FBE559.slides.07

11 11 bond 06 04 1 1 1 11 11 11 call with

Info iconThis preview shows page 1. Sign up to view the full content.

View Full Document Right Arrow Icon
This is the end of the preview. Sign up to access the rest of the document.

Unformatted text preview: ere du ( or dd ) is the price of the digital up (or down) option. Simple examples Stock: 0.6 0.4 (75) + (25) = 50. 1.1 1.1 Bond: 0.6 0.4 1 (1) + (1) = . 1.1 1.1 1.1 Call with strike of $50: 0.6 0.4 15 (25) + (0) = = 13.64. 1.1 1.1 1.1 Put with strike of $36: 0.4 0.6 (0) + (11) = 4. 1.1 1.1 Risk Neutral Probabilities Since du + dd = 1/(1 + r ) = 1/1.1, we can write: PV(CF ) dd du CFu + CFd du + dd du + dd = (du + dd ) = qu CFu + qd CFd 1+r where qu = du = 0.6, du + dd qd = dd = 0.4. du + dd We call qu and qd risk-adjusted probabilities because they are positive sum to one. Risk Neutral Pricing Thus, the price of a security equals the expected payoff using the risk-adjusted probabilities, discounted at the risk-free rate: PV(CF ) = EQ [CF ] qu CFu + qd CFd = . 1+r 1+r This is called the risk-neutral pricing formula. Risk-adjusted probabilities are (normalized for time-value of money) prices of digital options. They are different from the true probabilities. The market in general is not risk-neutral. Risk Neutral Pricing Note that in general we are making two errors here: 1 people discou...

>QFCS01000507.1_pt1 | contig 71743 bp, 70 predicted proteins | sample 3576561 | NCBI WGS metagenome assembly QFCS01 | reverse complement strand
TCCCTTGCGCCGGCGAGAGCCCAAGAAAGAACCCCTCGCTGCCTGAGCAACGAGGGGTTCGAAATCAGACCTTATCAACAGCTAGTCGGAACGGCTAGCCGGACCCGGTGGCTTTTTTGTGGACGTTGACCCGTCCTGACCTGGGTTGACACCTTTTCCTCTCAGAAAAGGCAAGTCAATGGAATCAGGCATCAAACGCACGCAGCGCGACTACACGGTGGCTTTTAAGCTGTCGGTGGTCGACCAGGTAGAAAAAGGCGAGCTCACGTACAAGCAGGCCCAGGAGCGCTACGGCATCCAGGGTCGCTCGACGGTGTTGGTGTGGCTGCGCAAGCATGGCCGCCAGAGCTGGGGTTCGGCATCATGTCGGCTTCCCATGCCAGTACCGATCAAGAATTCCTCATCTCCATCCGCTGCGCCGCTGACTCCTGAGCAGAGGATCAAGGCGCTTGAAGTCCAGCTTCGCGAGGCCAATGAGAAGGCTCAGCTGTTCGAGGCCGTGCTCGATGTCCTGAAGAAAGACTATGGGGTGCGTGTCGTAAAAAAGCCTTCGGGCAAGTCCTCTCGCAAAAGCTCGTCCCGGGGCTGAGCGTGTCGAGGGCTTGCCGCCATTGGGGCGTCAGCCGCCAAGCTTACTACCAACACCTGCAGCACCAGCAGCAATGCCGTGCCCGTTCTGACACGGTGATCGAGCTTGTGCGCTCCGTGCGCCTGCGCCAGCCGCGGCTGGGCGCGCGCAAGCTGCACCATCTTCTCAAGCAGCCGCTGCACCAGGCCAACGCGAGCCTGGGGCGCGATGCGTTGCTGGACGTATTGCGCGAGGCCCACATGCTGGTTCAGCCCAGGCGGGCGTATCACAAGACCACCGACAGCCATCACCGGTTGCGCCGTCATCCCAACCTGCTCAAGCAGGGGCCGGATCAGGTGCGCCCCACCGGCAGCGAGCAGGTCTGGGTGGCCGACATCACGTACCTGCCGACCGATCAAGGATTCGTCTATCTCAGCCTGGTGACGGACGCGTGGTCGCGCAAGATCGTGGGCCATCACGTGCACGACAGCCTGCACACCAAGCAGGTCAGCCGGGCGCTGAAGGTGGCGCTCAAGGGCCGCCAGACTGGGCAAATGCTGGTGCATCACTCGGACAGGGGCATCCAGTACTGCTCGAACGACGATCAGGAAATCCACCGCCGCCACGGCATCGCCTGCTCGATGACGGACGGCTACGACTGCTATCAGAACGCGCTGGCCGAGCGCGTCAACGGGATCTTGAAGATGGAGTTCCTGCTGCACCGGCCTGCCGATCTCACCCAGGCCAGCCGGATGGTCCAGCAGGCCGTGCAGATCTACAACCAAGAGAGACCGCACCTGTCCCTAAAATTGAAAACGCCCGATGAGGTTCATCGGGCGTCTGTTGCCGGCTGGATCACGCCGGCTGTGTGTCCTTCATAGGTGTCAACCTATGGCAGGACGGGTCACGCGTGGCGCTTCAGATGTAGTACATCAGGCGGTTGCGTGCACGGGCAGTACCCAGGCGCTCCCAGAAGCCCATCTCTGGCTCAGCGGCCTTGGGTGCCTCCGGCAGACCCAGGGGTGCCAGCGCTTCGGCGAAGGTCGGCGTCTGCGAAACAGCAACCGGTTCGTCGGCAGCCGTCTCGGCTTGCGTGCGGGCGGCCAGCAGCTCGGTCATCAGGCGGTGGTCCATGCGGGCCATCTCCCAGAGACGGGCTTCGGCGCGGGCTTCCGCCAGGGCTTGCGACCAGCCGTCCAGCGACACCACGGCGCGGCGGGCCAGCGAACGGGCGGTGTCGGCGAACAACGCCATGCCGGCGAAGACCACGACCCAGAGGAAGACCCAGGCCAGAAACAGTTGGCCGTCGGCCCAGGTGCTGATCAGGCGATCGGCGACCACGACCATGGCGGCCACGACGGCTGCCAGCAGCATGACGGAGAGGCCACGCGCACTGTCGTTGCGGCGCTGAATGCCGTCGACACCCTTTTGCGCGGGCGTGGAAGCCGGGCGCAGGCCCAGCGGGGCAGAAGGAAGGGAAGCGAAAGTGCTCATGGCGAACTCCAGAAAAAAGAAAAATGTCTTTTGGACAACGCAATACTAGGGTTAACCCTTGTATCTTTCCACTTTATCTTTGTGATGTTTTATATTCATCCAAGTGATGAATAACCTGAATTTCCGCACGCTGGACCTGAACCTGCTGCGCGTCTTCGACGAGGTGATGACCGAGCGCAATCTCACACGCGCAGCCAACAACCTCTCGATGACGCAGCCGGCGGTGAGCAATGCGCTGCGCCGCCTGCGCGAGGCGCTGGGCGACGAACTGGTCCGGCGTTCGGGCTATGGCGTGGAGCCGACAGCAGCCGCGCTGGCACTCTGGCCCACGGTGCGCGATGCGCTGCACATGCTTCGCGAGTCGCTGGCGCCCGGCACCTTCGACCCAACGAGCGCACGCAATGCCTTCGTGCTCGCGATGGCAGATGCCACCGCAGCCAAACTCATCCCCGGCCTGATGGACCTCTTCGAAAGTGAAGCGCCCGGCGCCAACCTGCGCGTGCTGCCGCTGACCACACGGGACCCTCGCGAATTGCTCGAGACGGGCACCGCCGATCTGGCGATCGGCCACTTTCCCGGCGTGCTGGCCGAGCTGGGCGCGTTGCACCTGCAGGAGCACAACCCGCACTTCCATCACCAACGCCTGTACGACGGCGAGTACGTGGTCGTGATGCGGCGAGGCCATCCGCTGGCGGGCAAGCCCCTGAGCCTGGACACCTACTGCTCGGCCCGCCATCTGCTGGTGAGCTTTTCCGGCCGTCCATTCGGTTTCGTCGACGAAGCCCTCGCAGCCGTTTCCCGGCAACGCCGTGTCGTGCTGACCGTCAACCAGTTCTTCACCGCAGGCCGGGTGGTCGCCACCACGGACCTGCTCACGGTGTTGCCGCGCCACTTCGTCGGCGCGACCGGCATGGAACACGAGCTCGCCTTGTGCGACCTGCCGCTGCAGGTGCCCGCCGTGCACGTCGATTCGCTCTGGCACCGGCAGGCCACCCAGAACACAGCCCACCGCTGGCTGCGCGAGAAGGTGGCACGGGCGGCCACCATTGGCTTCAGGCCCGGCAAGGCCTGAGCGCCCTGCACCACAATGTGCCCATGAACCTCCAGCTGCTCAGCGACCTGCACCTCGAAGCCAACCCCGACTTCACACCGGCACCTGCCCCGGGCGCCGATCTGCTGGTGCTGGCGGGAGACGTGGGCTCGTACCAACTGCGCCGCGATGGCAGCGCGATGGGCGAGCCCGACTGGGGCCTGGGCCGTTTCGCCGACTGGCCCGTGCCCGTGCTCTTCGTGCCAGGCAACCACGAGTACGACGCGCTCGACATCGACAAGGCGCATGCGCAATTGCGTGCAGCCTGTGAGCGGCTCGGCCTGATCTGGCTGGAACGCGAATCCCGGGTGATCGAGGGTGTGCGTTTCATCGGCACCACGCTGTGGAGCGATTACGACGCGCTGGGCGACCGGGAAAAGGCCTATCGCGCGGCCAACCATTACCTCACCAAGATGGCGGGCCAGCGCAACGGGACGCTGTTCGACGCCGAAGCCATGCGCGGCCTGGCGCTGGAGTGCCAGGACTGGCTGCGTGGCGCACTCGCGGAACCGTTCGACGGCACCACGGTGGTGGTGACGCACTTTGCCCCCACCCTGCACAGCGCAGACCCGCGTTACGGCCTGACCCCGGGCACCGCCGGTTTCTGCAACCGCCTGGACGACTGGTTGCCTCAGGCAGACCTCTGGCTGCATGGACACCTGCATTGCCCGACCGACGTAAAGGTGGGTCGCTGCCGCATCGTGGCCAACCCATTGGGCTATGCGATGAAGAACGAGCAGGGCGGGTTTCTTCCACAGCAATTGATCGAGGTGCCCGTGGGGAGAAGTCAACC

View Full Document

Ask a homework question - tutors are online